The Consequences of Compelled Self-Incrimination in Terrorism Investigations: A Comparison of American Grand Juries and Canadian Investigative Hearings
27 Pages Posted: 8 Jun 2010
Date Written: 2008
This paper compares American grand juries and Canadian investigative hearings as devices to compel persons to provide information for terrorism investigations in light of comparable protections against self-incrimination in both countries. The main protections of the constitutional right against self-incrimination may be too parochial in an era of global terrorism and the assertion of universal jurisdiction to prosecute terrorism. The main distorting effects are 1) attempts to delay the compelled testimony of a person detained as a material witness and to use compelled self-incrimination to engage in preventive detention, 2) attempts to use the fruits of compelled incrimination in jurisdictions that do not have to respect use and derivative use immunity, and 3) the use of contempt or perjury charges arising from the attempt to compel testimony rather than trials on the merits of the terrorism investigation. The distorting effects may be the price that a society has to pay for respecting constitutional protections against self-incrimination. The paper examines how Canadian investigative hearings offer more protections for compelled persons than American grand juries particularly in light of the Supreme Court of Canada’s extension of use and derivative use immunity for compelled testimony to extradition and deportation proceedings.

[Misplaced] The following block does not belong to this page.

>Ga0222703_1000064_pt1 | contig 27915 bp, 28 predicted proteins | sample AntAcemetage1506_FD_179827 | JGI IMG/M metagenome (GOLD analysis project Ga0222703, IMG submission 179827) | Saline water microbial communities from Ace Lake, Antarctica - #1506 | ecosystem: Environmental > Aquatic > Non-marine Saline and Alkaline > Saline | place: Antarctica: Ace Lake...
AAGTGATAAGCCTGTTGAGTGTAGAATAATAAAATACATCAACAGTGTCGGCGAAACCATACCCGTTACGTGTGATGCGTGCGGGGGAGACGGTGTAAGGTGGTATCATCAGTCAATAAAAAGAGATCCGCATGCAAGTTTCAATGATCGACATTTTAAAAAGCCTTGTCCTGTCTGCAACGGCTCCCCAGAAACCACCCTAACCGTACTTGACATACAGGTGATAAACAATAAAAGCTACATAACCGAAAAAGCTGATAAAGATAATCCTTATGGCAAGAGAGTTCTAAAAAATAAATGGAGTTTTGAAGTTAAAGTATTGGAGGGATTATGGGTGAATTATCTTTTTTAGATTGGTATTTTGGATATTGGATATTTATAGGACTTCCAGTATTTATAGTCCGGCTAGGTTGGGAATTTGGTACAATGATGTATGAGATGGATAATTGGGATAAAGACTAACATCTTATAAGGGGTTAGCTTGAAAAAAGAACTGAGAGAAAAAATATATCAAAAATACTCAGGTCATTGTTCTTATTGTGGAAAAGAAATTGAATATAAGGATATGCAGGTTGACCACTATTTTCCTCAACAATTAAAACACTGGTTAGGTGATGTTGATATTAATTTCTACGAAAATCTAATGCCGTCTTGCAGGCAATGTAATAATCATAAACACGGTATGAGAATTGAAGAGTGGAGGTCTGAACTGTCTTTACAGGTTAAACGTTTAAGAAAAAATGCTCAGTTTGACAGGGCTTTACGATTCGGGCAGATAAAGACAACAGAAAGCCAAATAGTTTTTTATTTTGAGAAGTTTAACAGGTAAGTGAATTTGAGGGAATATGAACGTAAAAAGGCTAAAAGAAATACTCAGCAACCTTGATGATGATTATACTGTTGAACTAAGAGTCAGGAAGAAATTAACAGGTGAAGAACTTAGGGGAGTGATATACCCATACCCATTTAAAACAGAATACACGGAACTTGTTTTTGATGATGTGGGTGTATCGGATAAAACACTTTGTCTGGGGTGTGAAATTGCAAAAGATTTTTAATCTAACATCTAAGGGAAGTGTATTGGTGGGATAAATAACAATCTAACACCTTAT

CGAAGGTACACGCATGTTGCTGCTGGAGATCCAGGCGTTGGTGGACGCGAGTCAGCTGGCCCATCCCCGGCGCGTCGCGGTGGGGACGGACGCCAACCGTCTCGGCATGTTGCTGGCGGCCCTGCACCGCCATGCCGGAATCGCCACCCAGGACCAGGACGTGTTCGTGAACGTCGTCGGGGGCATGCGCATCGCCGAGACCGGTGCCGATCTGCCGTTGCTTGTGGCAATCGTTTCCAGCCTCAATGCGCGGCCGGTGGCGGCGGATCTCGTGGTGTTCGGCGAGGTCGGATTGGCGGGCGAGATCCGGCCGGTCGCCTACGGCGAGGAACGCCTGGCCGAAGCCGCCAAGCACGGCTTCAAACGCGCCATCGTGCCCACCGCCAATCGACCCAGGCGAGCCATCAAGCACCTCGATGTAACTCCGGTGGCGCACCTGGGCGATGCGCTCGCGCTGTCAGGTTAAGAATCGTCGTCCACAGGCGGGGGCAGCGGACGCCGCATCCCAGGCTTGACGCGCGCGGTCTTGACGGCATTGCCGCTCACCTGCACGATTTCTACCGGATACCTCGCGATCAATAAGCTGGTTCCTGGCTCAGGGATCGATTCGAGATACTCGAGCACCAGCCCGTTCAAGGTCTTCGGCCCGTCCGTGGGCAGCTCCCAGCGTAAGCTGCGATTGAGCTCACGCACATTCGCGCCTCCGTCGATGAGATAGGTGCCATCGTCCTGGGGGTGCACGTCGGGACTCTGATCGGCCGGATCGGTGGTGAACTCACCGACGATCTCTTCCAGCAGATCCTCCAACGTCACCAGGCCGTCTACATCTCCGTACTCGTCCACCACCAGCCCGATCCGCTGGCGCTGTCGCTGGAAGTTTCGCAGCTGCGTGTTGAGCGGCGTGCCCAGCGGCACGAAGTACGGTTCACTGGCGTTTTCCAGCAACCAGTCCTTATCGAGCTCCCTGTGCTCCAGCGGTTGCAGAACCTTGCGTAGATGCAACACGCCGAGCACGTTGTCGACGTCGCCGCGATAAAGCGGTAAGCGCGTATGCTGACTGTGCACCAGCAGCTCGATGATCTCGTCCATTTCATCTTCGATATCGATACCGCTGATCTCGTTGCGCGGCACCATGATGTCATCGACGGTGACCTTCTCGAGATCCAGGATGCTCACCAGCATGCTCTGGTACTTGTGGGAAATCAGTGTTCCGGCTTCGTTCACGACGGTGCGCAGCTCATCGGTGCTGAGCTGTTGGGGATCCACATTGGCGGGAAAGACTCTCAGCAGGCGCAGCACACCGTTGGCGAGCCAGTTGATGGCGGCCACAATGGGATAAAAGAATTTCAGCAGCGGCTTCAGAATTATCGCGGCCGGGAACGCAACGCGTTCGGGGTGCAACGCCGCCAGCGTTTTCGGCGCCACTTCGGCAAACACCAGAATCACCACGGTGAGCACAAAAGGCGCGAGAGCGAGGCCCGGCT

Keywords: Self-Incrimination, Grand Jury, Terrorism Investigation, Investigative Hearing, Constitutional Protection
Suggested Citation: Suggested Citation